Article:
Linda Anderson explores Elizabeth Bishop's poetry, from her early days at Vassar College to her last great poems in Geography III and the later uncollected poems. Drawing generously on Bishop's notebooks and letters, the book situates Bishop both in her historical and cultural context and in terms of her own writing process, where the years between beginning a poem and completing it, for which Bishop is legendary, are seen as a necessary part of their composition. The book begins by offering a new reading of Bishop's relationship with Marianne Moore and with modernism. Through her journeys to Europe Bishop, it is also argued, learned a great deal from visual artists and from surrealism. However the book also follows the way Bishop came back to memories of her childhood, developing ideas about narrative, in order to explore time, both the losses it demands and the connections it makes possible. The lines of connections are both those between Bishop and her contemporaries and her context and those she inscribed through her own work, suggesting how her poems incorporate a process of arrival and create new possibilities of meaning

Elizabeth Bishop's Brazil

Author: Bethany Hicok

Publisher: University of Virginia Press

ISBN: 0813938554

Category: Literary Criticism

Page: 192

View: 1237


When the American poet Elizabeth Bishop arrived in Brazil in 1951 at the age of forty, she had not planned to stay, but her love affair with the Brazilian aristocrat Lota de Macedo Soares and with the country itself set her on another course, and Brazil became her home for nearly two decades. In this groundbreaking new study, Bethany Hicok offers Bishop’s readers the most comprehensive study to date on the transformative impact of Brazil on the poet’s life and art. Based on extensive archival research and travel, Elizabeth Bishop’s Brazil argues that the whole shape of Bishop’s writing career shifted in response to Brazil, taking on historical, political, linguistic, and cultural dimensions that would have been inconceivable without her immersion in this vibrant South American culture. Hicok reveals the mid-century Brazil that Bishop encountered--its extremes of wealth and poverty, its spectacular topography, its language, literature, and people--and examines the Brazilian class structures that placed Bishop and Macedo Soares at the center of the country’s political and cultural power brokers. We watch Bishop develop a political poetry of engagement against the backdrop of America’s Cold War policies and Brazil’s political revolutions. Hicok also offers the first comprehensive evaluation of Bishop’s translations of Brazilian writers and their influence on her own work. Drawing on archival sources that include Bishop’s unpublished travel writings and providing provocative new readings of the poetry, Elizabeth Bishop’s Brazil is a long-overdue exploration of a pivotal phase in this great poet’s life and work.

The Cambridge Companion to Elizabeth Bishop

Author: Angus Cleghorn,Jonathan Ellis

Publisher: Cambridge University Press

ISBN: 1107029406

Category: Literary Criticism

Page: 248

View: 9136


This Companion engages with key debates surrounding the interpretation and reception of Elizabeth Bishop's published and unpublished writing in relation to questions of biography, the natural world, and politics. Chapters from an international team of scholars explore the full range of Bishop's artistic achievements and the extent to which posthumous publications have contributed to her enduring popularity.

Elizabeth Bishop in the Twenty-First Century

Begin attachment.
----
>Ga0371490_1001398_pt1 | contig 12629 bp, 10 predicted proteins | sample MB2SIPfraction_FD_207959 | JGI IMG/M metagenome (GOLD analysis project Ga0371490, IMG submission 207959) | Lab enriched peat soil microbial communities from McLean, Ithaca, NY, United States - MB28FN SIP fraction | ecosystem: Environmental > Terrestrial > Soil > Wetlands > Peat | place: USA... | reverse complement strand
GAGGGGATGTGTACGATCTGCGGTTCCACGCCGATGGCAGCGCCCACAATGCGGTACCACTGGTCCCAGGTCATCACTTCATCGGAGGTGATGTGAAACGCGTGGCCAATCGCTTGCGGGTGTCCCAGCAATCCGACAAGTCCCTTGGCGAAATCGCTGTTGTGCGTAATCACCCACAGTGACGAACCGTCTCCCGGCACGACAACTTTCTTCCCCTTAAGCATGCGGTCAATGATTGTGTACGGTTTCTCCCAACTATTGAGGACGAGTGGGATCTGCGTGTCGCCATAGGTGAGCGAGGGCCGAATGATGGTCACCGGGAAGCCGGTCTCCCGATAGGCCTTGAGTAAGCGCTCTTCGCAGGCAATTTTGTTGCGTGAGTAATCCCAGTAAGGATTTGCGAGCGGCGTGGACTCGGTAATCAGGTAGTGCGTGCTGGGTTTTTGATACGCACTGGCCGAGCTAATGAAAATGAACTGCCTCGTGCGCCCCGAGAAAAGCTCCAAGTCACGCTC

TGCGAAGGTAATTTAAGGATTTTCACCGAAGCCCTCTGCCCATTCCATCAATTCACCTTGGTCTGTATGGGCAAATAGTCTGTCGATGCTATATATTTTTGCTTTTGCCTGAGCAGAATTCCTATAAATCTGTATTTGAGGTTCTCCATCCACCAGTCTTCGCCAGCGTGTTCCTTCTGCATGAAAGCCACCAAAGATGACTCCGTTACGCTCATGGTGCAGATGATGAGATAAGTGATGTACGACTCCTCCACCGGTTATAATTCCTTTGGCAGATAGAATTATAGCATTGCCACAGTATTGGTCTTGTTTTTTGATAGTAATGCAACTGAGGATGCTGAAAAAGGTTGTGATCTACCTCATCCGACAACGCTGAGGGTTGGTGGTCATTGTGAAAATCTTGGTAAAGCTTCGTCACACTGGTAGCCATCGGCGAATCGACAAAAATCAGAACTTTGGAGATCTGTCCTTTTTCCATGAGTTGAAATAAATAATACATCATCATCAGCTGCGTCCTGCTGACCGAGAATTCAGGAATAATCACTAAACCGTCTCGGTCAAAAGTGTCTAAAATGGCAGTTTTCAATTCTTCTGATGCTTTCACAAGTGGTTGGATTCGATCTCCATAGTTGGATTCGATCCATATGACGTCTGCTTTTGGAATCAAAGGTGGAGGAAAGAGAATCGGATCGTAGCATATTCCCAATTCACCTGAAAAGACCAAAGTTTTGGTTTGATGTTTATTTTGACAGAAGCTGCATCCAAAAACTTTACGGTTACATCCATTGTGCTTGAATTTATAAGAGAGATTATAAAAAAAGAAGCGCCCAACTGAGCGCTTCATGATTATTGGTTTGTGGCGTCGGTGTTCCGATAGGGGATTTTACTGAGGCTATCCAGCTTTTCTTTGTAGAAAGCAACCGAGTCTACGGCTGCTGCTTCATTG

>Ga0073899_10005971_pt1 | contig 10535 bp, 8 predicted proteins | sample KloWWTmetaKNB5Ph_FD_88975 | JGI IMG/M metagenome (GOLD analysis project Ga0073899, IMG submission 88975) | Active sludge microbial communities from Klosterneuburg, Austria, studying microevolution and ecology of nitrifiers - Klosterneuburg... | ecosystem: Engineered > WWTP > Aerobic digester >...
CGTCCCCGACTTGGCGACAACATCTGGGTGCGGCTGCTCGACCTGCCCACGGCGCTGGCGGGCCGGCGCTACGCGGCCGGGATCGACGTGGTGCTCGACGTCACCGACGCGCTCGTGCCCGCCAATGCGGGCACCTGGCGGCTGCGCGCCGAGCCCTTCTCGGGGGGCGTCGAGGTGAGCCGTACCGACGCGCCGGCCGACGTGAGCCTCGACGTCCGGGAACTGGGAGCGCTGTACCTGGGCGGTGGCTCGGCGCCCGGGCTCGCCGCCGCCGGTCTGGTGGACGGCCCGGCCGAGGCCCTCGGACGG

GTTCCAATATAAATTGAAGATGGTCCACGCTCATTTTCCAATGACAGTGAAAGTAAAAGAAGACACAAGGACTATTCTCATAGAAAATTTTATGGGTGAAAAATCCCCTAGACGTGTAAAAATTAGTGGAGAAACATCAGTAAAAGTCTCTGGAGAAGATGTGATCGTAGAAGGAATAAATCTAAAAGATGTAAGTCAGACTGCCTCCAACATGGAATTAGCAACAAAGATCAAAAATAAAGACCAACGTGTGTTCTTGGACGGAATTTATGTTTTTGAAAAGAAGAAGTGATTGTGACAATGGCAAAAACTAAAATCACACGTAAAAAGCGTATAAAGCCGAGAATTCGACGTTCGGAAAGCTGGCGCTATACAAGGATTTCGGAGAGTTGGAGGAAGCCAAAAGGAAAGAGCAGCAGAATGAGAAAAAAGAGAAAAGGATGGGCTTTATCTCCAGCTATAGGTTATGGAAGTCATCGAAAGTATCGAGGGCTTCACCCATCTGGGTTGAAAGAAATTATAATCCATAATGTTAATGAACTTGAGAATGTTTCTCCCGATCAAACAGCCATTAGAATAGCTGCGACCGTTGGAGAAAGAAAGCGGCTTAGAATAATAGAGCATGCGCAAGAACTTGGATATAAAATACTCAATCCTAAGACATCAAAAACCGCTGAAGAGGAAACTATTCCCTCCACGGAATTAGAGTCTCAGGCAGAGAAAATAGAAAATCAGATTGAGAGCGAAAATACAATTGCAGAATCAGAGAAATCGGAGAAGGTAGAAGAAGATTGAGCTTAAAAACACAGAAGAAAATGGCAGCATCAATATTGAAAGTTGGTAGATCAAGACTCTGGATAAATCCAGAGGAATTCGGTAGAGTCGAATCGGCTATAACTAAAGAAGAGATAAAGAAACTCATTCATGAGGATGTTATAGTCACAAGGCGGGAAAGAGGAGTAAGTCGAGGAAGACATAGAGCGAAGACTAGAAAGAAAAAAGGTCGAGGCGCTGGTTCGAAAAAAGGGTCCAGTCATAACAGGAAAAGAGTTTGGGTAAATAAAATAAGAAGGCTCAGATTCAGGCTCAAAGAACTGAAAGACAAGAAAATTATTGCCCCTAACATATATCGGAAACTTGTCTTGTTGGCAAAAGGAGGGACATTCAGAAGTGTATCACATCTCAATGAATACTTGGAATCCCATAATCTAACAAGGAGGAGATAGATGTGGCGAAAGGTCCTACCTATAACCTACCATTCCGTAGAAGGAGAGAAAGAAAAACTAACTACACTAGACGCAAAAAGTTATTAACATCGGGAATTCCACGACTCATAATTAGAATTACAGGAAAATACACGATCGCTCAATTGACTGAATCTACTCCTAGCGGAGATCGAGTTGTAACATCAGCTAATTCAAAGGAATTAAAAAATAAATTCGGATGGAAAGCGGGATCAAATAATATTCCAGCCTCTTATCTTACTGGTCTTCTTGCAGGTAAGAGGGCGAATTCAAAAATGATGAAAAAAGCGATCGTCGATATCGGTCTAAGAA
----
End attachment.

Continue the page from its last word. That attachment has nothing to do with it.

Author: Angus Cleghorn,Bethany Hicok,Thomas Travisano

Publisher: University of Virginia Press

ISBN: 0813932963

Category: Literary Criticism

Page: 320

View: 1001


In recent years, a series of major collections of posthumous writings by Elizabeth Bishop--one of the most widely read and discussed poets of the twentieth century--have been published, profoundly affecting how we look at her life and work. The hundreds of letters, poems, and other writings in these volumes have expanded Bishop‘s published work by well over a thousand pages and placed before the public a "new" Bishop whose complexity was previously familiar to only a small circle of scholars and devoted readers. This collection of essays by many of the leading figures in Bishop studies provides a deep and multifaceted account of the impact of these new editions and how they both enlarge and complicate our understanding of Bishop as a cultural icon. Contributors: Charles Berger, Southern Illinois University, Edwardsville * Jacqueline Vaught Brogan, University of Notre Dame * Angus Cleghorn, Seneca College * Jonathan Ellis, University of Sheffield * Richard Flynn, Georgia Southern University * Lorrie Goldensohn * Jeffrey Gray, Seton Hall University * Bethany Hicok, Westminster College * George Lensing, University of North Carolina * Carmen L. Oliveira * Barbara Page, Vassar College * Christina Pugh, University of Illinois at Chicago * Francesco Rognoni, Catholic University in Milan * Peggy Samuels, Drew University * Lloyd Schwartz, University of Massachusetts, Boston * Thomas Travisano, Hartwick College * Heather Treseler, Worcester State University * Gillian White, University of Michigan

Elizabeth Bishop and the Music of Literature

Author: Angus Cleghorn

Publisher: Springer Nature

ISBN: 3030331806

Category: Literary Criticism

Page: 121

View: 1443


Elizabeth Bishop and the Music of Literature brings together the latest understandings of how central music was to Bishop’s writing. This collection considers Bishop’s reworking of metrical and rhythmic forms of poetry; the increasing presence of prosaic utterances into speech-soundscapes; how musical poetry intones new modes of thinking through aural vision; how Bishop transforms traditionally distasteful tones of violence, banality, and commerce into innovative poetry; how her diverse, lifelong musical education (North American, European, Brazilian) affects her work; and also how her diverse musical settings have inspired global contemporary composers. The essays flesh out the missing elements of music, sound, and voice in previous research that are crucial to understanding how Bishop’s writing continues to dazzle readers and inspire artists in surprising ways.